Connect with us


Second wave of COVID-19 job losses

Press release



Eurostat unemployment figures published today (1 February) show EU job losses increased again in December after two months of relative stability. Overall, unemployment – at 16 million across the EU - is up by 2 million compared to the previous year.

December 2019: 14 million
September 2020: 16.4 million
October 2020: 16.2 million
November: 15.9 million
December 2020: 16 million

Responding to the latest figures, ETUC General Secretary Luca Visentini said: "Today’s figures show that the second wave of Covid-19 contaminations and the lockdown measures needed to deal with them are causing a second wave of job losses.

“The EU can vaccinate against rising unemployment by prolonging job and wage protection schemes through 2021 and extending them to all workers including the self-employed. Public investment in the economy is also needed more than ever before.

“At the same time vaccination of workers should be a priority to help to revive the economy as well as tackle the pandemic.

"This is a crucial moment. Member states must soon receive major financial support through the EU Recovery Fund and we cannot allow jobs to be lost for good in the coming months.”

The ETUC is the voice of workers and represents 45 million members from 89 trade union organisations in 39 European countries, plus 10 European Trade Union Federations.
The ETUC is also on FacebookTwitterYouTube and Flickr.


#Employment and social developments in Europe: Record number of people in employment in EU

EU Reporter Correspondent




The winter edition of the Commission's Employment and Social Development in Europe (ESDE) Quarterly Review published today (17 December) confirms overall positive labour market developments.

Total employment hit a new record of 239.3 million people in the third quarter of 2018. The largest share of new jobs is permanent and full time jobs. In the second quarter of 2018, permanent jobs had increased by 2.7 million compared with the same quarter of the previous year. The employment rate continued rising towards the Europe 2020 target and reached 73.2 % in the second quarter of 2018.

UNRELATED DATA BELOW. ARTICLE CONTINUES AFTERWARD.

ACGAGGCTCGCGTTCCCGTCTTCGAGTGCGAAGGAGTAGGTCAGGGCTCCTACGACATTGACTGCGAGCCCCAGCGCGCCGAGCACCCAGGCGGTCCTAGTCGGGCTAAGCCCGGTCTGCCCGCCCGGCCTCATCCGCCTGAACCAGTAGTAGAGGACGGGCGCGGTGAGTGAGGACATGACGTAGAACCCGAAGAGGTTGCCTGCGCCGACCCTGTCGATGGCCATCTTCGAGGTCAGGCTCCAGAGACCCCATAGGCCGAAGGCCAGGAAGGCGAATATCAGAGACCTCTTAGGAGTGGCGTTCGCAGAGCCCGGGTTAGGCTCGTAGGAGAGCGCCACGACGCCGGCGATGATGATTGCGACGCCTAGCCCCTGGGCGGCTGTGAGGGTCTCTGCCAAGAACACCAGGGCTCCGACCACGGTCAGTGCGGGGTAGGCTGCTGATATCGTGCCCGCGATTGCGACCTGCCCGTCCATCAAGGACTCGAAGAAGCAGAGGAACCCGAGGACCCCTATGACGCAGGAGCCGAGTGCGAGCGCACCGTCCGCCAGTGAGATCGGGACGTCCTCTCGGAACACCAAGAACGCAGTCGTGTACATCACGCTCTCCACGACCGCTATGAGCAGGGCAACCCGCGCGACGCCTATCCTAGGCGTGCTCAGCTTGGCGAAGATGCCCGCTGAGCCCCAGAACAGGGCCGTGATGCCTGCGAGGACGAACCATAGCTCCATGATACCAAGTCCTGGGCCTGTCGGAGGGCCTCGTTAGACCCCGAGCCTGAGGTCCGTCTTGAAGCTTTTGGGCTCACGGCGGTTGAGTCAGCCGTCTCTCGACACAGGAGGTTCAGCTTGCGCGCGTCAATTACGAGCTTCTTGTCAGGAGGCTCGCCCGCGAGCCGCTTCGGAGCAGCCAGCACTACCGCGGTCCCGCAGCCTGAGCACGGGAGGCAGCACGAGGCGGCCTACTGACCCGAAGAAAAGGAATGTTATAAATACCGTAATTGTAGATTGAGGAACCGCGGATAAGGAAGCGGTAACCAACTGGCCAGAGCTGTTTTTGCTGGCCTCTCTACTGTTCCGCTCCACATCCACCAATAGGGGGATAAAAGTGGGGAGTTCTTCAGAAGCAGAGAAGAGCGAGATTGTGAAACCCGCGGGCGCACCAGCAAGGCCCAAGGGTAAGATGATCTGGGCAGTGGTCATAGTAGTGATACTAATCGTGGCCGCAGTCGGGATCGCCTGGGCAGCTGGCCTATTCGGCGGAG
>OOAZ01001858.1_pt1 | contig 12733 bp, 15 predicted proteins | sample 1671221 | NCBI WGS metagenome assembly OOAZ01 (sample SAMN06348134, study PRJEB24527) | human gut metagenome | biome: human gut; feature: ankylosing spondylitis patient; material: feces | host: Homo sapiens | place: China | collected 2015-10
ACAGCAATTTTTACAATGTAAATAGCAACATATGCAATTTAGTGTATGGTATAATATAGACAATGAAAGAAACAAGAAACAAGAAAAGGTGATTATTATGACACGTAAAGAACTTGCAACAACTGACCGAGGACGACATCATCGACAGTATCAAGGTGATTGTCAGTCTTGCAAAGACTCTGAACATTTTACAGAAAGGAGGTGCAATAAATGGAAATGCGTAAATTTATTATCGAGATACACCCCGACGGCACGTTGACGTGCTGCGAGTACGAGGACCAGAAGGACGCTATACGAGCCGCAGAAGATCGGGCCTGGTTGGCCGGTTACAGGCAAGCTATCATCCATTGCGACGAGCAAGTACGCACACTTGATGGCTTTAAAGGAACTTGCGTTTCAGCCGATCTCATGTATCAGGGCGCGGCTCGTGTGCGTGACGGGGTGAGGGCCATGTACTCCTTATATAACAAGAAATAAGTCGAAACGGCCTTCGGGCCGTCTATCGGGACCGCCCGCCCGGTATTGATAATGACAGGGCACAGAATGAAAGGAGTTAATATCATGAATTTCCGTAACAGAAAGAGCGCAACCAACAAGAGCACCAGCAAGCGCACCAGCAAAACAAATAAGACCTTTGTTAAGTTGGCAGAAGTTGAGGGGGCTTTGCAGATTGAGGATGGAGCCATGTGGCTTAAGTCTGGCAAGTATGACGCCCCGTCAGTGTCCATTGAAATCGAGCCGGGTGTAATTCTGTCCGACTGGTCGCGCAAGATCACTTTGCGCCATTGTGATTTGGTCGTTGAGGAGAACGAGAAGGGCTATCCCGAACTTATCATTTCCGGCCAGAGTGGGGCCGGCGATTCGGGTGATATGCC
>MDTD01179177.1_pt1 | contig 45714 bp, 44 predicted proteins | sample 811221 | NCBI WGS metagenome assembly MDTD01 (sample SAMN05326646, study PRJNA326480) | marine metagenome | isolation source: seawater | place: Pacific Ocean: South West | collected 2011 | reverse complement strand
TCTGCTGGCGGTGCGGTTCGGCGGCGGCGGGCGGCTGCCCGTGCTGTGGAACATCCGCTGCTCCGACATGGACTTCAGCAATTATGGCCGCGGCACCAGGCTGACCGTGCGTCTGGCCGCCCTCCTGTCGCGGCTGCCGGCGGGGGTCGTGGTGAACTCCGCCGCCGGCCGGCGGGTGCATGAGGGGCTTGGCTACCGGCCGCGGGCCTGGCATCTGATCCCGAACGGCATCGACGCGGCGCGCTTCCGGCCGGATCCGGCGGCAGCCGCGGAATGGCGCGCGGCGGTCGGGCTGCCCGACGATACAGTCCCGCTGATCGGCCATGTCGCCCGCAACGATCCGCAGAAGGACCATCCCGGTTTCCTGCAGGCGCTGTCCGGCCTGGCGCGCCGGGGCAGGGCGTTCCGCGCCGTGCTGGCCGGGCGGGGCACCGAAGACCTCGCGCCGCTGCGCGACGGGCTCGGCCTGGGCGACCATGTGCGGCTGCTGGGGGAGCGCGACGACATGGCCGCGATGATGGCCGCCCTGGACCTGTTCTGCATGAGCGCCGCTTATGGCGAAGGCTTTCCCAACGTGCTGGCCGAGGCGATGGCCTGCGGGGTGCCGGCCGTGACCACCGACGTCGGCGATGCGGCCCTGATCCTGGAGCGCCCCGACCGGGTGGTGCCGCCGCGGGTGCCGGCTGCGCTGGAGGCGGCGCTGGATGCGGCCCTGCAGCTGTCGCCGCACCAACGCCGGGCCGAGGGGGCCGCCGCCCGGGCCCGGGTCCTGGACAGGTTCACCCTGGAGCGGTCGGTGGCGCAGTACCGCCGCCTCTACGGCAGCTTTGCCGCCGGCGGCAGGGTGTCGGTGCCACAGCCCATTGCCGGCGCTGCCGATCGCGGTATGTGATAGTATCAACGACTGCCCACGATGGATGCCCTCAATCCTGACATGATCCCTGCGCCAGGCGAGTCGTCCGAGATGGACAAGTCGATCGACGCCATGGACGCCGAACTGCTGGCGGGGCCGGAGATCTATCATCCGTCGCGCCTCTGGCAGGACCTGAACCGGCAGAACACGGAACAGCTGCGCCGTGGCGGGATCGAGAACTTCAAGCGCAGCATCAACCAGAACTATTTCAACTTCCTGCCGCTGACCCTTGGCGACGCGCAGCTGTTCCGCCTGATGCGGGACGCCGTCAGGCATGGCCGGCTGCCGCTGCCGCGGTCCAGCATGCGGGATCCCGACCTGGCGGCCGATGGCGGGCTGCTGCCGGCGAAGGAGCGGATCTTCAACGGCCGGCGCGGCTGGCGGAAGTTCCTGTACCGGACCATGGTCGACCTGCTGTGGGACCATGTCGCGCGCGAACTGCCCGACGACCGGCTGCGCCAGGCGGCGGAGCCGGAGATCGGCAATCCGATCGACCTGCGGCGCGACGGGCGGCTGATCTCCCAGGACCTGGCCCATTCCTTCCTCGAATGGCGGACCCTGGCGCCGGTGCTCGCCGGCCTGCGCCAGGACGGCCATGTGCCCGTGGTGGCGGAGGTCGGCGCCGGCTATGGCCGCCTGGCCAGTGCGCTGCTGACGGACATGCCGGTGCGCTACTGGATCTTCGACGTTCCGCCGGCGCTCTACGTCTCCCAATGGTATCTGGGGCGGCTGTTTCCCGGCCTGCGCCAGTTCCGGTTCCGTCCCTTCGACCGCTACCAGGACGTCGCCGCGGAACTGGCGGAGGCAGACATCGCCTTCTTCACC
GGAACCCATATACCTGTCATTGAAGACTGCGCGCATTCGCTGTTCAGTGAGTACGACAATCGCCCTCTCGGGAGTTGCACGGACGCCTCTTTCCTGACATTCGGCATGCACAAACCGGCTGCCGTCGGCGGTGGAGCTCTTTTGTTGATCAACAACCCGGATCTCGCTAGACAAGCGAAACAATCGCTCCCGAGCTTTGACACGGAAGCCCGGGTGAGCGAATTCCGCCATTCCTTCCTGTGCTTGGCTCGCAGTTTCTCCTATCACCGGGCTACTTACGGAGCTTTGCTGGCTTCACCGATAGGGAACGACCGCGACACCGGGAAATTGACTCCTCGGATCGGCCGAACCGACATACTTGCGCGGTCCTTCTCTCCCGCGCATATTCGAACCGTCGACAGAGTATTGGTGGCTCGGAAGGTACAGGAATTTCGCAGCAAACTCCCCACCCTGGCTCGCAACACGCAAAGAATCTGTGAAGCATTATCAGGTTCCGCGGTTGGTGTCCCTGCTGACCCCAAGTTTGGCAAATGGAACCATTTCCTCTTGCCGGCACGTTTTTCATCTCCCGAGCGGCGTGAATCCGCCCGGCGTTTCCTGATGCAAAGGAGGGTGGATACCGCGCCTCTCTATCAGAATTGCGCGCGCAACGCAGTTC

Employment, Social Affairs, Skills and Labour Mobility Commissioner Marianne Thyssen said: “This report shows again very good progress on the EU labour market. Total employment has hit a record of 239 million workers. Youth unemployment continues to drop and full-time jobs are on the rise. We are approaching our goal of reaching a 75% employment rate in the European Union by 2020. While these developments are positive, we still face certain challenges. The number of hours worked is still below the peak of 2008. Economic growth has been slowing down while increasing labour and skill shortages may dampen employment creation. To achieve our objective of a more social and inclusive Europe, we must wrap up our important legislative initiatives – including on Work-Life Balance as well as on Transparent and Predictable Working Conditions - as soon as possible. National reforms advocated for in the European Semester must continue. This is to ensure that the European Pillar of Social Rights and its principles become a reality for all.”

The number of full-time workers increased by 2.3 million, while the number of part-time workers remained stable. EU employment increased in all sectors except agriculture compared to the same quarter of the previous year. The service sector recorded the greatest rise: 730,000 people more employed in wholesale trade alone and 1.8 million more in other services. The unemployment rate continued to decrease: in October 2018, it stood at 6.7 % in the EU and 8.1 % in the eurozone, reflecting a drop by 0.7 percentage points in both cases compared to a year earlier.

The full report is available here.

Continue Reading


#EuropeanParliament: This week's plenary highlights

EU Reporter Correspondent




MEPs debated the proposed EU-Turkey deal to manage the refugee crisis as well as the way in which European countries have been handling the issue during this week's plenary session in Strasbourg. Women refugees and how to support them better was debated on Tuesday to mark International Women's Day 2016. Read the story for more on this and the other plenary issues debated and voted on by MEPs.